A St. Charles commission could decide later this month whether to recommend a $65.5 million tax subsidy for the $385 million Plaza at Noah's Ark proposed at South Fifth Street and Interstate 70.
The City Council approved rezoning and development plans for the project four months ago, but developer Gregg Whittaker is asking the city to create a tax increment financing district to help fund the project.
The multi-use development is planned on 26.8 acres occupied by the former Noah's Ark restaurant and motel and a small subdivision. The area was developed in the 1960s, but the restaurant closed in 2000 and the hotel two years later.
Plans include an 18-story high-rise residential complex, an outdoor ice rink, a movie theater, a 150-room upscale hotel, restaurants and a parking garage that could include 1,827 spaces.
The city's 11-member tax increment financing commission plans to conduct a public hearing on the project at 4 p.m. Dec. 20 in the fourth-floor council chambers at St. Charles City Hall, 200 N. Second St.
The commission is expected to then vote on whether to recommend diverting a large portion of the property and sales tax revenues generated by the development over a maximum period of 23 years. The subsidy would provide money for street, sewer and sidewalk improvements.
If approved, the TIF would be the largest in the city and one of the largest in St. Charles County.
The parking garage makes up a substantial portion of the proposed TIF. Several commission members requested that the residential parking spaces not be included in the TIF cost, so they were removed, said Bruce Evans, the city's development director.
The plan also includes the ShowMe Aquatics and Fitness Center, an indoor water facility to be used for warm-water therapy, and expansion of the QuikTrip convenience store and gas station on South Fifth Street.
ShowMe Aquatics, a nonprofit organization based in St. Charles, bought the Noah's Ark property in 2004 and plans to build its facility there.
Whittaker and supporters of his proposed development say a TIF of this magnitude is needed to support the high-density development in an area that has otherwise been unsuccessful. Opponents contend the proposed TIF is too large.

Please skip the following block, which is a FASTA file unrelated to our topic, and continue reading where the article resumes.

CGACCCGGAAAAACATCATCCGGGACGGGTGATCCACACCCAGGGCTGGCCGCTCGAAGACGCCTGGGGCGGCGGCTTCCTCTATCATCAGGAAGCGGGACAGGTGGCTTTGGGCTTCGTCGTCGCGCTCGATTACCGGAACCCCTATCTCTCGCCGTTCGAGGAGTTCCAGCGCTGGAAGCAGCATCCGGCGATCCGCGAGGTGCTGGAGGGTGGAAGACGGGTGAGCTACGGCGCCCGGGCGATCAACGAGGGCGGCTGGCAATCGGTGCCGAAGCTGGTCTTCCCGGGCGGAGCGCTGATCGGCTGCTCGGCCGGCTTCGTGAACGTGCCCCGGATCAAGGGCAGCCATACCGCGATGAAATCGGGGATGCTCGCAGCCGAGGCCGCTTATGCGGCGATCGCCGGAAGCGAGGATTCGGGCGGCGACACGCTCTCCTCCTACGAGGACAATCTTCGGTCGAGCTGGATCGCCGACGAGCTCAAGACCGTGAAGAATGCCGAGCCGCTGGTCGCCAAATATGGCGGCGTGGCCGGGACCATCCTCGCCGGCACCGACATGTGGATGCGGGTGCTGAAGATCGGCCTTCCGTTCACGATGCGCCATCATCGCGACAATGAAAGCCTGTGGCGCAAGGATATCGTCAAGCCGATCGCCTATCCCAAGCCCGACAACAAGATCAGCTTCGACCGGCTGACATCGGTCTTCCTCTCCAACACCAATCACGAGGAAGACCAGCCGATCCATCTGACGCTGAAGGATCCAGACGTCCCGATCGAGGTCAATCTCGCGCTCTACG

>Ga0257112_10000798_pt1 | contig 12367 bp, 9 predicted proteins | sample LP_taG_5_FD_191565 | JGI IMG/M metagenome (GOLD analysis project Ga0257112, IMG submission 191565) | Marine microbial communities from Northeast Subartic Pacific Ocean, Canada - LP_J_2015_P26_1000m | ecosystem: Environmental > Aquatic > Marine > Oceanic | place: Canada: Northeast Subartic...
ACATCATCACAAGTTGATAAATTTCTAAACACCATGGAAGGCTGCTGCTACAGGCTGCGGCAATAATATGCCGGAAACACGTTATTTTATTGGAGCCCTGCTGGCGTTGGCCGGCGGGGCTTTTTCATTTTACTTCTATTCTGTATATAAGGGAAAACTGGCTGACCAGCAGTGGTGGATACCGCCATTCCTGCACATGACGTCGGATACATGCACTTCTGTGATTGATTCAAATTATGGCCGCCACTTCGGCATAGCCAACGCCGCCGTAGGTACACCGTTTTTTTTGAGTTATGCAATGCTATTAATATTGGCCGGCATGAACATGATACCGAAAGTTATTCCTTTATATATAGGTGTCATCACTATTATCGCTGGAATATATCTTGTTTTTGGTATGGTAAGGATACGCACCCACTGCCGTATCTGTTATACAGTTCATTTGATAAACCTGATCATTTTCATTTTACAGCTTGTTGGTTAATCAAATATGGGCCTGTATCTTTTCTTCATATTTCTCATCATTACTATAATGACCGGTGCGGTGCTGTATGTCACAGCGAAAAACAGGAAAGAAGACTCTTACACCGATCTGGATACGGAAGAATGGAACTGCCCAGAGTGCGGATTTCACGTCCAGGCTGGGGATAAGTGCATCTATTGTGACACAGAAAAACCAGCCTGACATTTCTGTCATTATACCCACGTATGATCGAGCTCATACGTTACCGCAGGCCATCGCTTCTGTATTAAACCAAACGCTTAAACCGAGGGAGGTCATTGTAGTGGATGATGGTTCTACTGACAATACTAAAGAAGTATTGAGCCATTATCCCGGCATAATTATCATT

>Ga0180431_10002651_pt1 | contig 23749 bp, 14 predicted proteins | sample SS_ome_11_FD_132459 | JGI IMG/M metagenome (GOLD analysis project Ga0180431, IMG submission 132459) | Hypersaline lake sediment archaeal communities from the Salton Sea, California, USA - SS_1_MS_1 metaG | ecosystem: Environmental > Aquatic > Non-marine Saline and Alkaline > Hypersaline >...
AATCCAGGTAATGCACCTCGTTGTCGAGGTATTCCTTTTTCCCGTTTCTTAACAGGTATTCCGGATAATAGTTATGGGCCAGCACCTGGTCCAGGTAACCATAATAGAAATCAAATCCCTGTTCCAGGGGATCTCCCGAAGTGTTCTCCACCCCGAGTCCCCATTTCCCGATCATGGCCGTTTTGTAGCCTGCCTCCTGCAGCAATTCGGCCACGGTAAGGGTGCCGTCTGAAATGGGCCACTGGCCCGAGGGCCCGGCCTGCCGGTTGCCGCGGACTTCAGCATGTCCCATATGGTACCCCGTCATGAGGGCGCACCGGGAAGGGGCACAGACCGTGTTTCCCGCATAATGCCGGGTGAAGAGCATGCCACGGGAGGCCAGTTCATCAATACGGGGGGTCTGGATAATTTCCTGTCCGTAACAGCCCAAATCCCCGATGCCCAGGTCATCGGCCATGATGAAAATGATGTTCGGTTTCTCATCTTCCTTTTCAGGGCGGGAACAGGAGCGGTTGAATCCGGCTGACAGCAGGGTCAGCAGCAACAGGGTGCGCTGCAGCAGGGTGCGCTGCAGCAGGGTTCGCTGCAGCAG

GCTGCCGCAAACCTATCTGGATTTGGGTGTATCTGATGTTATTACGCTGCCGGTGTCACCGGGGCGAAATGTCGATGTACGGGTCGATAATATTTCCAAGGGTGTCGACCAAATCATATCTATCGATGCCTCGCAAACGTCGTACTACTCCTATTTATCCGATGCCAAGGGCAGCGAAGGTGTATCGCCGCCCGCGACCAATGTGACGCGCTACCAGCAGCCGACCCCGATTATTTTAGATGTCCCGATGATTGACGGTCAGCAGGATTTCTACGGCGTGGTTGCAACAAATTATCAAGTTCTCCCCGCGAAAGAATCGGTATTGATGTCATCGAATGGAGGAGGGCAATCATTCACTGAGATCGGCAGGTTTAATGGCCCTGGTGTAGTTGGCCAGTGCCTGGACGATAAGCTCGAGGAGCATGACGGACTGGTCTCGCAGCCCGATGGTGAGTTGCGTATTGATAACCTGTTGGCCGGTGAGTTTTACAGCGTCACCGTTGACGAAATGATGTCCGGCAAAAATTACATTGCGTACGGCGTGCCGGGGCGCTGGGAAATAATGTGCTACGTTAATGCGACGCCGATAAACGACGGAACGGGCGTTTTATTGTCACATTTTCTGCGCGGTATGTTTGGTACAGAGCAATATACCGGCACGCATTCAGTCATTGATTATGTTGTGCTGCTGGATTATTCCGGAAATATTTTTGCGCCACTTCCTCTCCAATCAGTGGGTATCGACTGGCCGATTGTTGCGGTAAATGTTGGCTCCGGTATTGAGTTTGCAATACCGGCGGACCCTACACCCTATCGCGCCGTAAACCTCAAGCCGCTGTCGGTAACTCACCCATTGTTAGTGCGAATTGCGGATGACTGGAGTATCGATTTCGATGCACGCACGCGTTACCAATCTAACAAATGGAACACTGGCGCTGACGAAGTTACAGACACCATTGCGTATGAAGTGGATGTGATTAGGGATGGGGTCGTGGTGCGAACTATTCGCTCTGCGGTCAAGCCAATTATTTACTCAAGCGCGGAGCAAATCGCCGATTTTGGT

TIF special counsel Tom Cunningham has told commission members the area meets the blighting requirement in Missouri's TIF law. He provided several large-scale photos of the site during the commission's meeting Wednesday.
"This site hits all facets of the blight statute. There is asbestos in the hotel, and there is underground gas tanks from the old Phillips station," he said.
The TIF plan, which has gone through five drafts, also would include demolition, grading and removal of the asbestos and gas tanks.
Brad Goss, an attorney for Whittaker, said a substantial amount of grading would be needed because of the property's severe slope.
"Access is also a problem right now," Goss said. "You are too close to the interchange (of South Fifth and I-70)."
The development would take five to eight years to complete. Cunningham compared the project to the Boulevards development near the St. Louis Galleria.
"It's probably the best analog," he said. "People are drawn to the mix and upscale nature of the site."
Matt Brown, special assessments manager for the county Assessor's Office, has questioned whether public funding of this caliber is needed. Brown has made it clear at commission meetings the county does not favor the proposed TIF.
Goss has said the developer would give the St. Charles School District $1.25 million in lieu of new tax revenue that would be diverted to the TIF fund.
Cunningham said only 24 children would result from the development because, statistically, high-rise residential buildings do not produce as many children. He said he came to that conclusion looking at results from a similar development in Palm Beach County, Fla.
Goss plans to attend the St. Charles Board of Education meeting Thursday at the request of board member Bernie Weinrich. Goss is scheduled to update board members on the project's status.
A brief overview also will be presented during the Dec. 20 public hearing.
In addition to the TIF, Whittaker wants the city to establish a community improvement district that would impose a special property tax and 1-cent sales tax at the Plaza at Noah's Ark. Those taxes are estimated to generate an additional $10 million.
Whittaker also hopes to get state approval to use $10 million to $12 million in state tax receipts for improvements to the property.